Learning outcomes of the course unit
The course starts from the basics of the well-know Software Crisis phenomenon. It then passes through the study of classic development models. It eventually ends to provide the basic of architectural aspects of modern software systems.
The course is structured into frontal lessons and a set of directed exercitations on the realization of Java-based Web applications.
Taking Dublin Indicators into account:
Knowledge and understanding
The course introduces the first concepts related to software engineering. Particular emphasis is given to the understanding of the classical methodologies. The reference text is in Italian, but standard English terminology is commonly used during the lessons as goodwill to the consultation of the international scientific literature.
Applying knowledge and understanding
The knowledge presented is always applied to the resolution of specific problems. The exercises that accompany the course are focused on solving exercises and problems, particularly in the development of Java-based Web applications. Often the solution methods are presented in the form of an algorithm, developing in students the ability to structure procedures that are useful in many parts of computer science, and not only in the study of the computer architecture.
The exercises, which are proposed in relation to the theoretical part presented in class, can be solved individually or in groups. The comparison with classmates, work at home or in classroom, favors the development of specific skills in students to enable the explanation of arguments to fellows and teachers. Often the exercises can be solved in many different ways and listening to the solutions proposed by other allows students to develop the ability to identify common structures, beyond the apparent superficial differences.
The numerous discussions on the different methods to solve problems allow students to improve communication skills. Specific communication of computer technology is also usually used during classes and exercises.
The study of the origins of technological solutions and their introduction motivated by qualitative and quantitative considerations contributes to the students’ ability to learn in a deep way and not just superficial and repetitive. The knowledge acquired is never rigid and definitive, but it is adaptable to any evolution and change of perspective and context.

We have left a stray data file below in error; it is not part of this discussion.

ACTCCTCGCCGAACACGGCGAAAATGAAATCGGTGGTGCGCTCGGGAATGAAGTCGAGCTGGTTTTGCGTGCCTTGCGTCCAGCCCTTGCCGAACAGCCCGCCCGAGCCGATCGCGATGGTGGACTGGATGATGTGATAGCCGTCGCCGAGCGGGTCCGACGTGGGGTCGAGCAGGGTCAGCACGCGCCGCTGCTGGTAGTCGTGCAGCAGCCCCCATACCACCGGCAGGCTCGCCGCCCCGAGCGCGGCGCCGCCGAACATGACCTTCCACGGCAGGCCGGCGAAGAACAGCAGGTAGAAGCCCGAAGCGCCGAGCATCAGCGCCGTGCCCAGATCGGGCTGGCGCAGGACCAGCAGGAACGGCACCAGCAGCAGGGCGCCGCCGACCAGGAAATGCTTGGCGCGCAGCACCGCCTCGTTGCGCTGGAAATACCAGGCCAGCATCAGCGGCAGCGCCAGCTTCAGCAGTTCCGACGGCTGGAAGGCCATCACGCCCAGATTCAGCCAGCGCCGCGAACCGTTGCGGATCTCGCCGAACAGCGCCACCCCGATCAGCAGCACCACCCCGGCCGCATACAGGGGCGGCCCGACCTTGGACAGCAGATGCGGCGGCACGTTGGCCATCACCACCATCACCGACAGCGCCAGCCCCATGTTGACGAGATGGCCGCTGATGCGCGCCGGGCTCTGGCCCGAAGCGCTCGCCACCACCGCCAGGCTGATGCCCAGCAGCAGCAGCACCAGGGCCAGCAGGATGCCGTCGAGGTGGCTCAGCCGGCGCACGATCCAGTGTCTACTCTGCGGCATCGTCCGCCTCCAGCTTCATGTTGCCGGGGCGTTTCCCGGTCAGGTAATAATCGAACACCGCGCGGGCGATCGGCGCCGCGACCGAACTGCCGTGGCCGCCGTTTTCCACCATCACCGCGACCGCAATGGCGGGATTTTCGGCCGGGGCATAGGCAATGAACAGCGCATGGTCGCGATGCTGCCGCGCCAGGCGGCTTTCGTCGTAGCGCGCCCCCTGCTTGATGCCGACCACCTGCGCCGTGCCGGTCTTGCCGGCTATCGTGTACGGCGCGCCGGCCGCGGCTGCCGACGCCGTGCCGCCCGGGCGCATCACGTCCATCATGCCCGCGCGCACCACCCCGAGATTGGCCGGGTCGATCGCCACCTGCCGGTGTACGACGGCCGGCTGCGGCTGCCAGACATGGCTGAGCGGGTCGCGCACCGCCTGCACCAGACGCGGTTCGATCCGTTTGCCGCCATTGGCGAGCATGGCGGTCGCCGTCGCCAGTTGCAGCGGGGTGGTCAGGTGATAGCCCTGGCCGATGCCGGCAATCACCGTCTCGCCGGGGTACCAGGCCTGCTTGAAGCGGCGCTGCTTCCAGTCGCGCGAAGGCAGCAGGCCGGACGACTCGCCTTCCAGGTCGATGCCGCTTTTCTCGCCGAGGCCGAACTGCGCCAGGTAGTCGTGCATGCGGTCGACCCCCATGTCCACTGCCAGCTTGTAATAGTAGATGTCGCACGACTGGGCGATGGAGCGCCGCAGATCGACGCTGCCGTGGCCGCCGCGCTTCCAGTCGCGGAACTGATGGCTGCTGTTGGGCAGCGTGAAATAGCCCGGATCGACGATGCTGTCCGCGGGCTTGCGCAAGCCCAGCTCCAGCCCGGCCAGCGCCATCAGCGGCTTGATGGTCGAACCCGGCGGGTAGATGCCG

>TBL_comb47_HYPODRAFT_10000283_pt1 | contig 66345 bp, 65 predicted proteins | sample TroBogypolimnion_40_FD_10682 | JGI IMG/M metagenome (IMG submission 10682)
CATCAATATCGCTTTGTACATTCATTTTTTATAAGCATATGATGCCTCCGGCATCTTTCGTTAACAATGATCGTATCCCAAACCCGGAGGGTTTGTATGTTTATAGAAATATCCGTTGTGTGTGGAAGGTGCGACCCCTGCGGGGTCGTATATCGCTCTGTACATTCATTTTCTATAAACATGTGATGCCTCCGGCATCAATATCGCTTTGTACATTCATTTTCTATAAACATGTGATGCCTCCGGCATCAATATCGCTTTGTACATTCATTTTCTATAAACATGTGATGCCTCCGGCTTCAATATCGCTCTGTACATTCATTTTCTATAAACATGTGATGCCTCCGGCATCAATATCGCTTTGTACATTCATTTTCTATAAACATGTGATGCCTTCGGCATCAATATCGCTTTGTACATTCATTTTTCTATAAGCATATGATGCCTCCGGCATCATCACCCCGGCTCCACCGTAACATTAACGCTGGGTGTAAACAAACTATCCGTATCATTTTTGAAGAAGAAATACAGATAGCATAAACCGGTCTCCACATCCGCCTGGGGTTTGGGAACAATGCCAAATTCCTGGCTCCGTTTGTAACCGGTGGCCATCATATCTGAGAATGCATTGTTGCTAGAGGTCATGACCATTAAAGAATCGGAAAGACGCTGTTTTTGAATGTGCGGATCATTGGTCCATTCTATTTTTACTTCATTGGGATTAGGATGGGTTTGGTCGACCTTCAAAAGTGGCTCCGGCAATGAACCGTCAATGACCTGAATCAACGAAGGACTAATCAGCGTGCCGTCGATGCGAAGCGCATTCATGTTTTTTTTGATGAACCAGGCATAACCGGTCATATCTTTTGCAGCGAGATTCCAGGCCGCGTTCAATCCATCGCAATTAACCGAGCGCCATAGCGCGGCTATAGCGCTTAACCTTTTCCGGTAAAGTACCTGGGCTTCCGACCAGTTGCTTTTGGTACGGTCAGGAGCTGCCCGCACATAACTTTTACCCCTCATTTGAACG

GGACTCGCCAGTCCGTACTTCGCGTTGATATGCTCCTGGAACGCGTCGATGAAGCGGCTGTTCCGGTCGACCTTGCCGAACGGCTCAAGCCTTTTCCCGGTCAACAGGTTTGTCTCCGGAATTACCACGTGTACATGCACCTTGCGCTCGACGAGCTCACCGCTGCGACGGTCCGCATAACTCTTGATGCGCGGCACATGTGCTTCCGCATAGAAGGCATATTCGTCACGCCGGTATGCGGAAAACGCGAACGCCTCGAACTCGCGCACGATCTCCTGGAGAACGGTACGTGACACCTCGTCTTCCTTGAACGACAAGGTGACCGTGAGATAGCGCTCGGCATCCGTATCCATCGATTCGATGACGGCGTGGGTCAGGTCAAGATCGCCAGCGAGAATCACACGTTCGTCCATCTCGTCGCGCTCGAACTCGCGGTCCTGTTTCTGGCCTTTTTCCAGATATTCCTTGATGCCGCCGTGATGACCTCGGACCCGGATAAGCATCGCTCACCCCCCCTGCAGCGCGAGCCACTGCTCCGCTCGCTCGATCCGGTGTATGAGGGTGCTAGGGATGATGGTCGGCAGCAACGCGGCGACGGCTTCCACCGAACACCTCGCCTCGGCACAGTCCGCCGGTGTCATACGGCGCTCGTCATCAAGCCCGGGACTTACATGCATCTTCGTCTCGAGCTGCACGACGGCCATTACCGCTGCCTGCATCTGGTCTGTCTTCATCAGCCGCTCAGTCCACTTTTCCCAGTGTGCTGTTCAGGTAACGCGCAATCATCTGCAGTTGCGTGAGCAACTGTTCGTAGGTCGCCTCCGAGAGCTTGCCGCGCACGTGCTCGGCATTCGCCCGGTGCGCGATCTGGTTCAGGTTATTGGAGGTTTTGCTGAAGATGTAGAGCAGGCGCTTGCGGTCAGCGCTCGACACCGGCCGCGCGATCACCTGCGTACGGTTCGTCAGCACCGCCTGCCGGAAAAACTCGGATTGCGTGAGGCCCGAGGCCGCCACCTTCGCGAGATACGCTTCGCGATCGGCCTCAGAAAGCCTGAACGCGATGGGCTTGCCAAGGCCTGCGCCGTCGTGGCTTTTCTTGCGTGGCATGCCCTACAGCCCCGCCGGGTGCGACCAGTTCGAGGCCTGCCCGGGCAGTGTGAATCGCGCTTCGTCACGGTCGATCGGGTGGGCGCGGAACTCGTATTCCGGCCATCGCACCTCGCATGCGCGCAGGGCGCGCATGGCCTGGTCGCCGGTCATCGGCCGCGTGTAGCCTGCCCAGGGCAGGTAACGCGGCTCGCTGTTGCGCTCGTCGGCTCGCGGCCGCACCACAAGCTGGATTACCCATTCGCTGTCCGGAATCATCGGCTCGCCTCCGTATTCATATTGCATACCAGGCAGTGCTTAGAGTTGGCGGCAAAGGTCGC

Programming experiences in Java, C++ or C#.
Course contents summary
Part 1 - Software Development Processes
Part 2 - Languages for Software Modeling
Part 3 - Requirements Analysis
Part 4 - Software Architectures
Part 5 - Development Environments
Part 6 - Software Design and Coding
Part 7 - Testing, Verification and Validation
Part 8 - Methods for Software-Project Management
Software Development Processes
The process of software development: economic, organizational and methodological, the working group; software product and process, and the life cycle of software systems, software development models: traditional waterfall model, evolutionary model and fountain, other models.
Languages for Software Modeling
Software modeling: models and specification languages, the UML, use of UML within the projects; CASE Tools.
Analysis and specification of requirements: the interaction with the customer and the formalization of the requirements, the method of use cases and its applications, the results of the analysis process.
The software architecture: software architecture for small systems, client-server architectures, multi-tier and web, the MVC pattern and its applications; reuse of the server components and multi-channel approach.
The Java language, the architecture of Java 2, Java and object properties; multi-tier systems in Java, Java Web systems; nods to the C # language and architecture. NET.
Software Design and Coding
Design of software systems: principles and design methods, principles of modularity and encapsulation, the object-oriented design, the design patterns and their use, rules of code writing.
Testing, Verification and Validation
The test phase, developments partial and partial tests (white box and black box); aggregation tests, tests on real data, regression testing, testing, entry into production and maintenance; case study.
Methodologies of Software-Project Management
The operational management of a project: setting and definition of objectives, analysis of constraints, choice of tools and architectures; teamwork; useful metrics and charts (Gantt, PERT, ...), the problem of documentation, communication within and out a team; evolution and maintainability of systems, evolutionary maintenance.
C. Ghezzi, A. Fuggetta, S. Morasca, A. Morzenti, M. Pezze, Ingegneria del Software, Mondadori Informatica, II edition
Simon Bennett, John Skelton, Ken Lunn, UML, McGraw-Hill
Bruce Eckel, Thinking in Java, available at http://www.mindview.net, II edition
Bruce Eckel, Thinking in Patterns, available at http://www.mindview.net
E. Gamma, R. Helm, R. Johnson, J. Vlissides, Design Patterns, Addison-Wesley
Classes and laboratory exercizes
Assessment methods and criteria
Learning outcomes and methods of verification
Being able to understand and make appropriate use of techniques relating to the analysis, design, realization, testing and validation of software. Being able to work in the Java programming language in the realization of simple architectures. Knowing the basics of project management. Know and be able to use the main techniques of development of Java-based Web applications.
The exam consists of a written test. The written test can be completed with an oral session upon request from the student.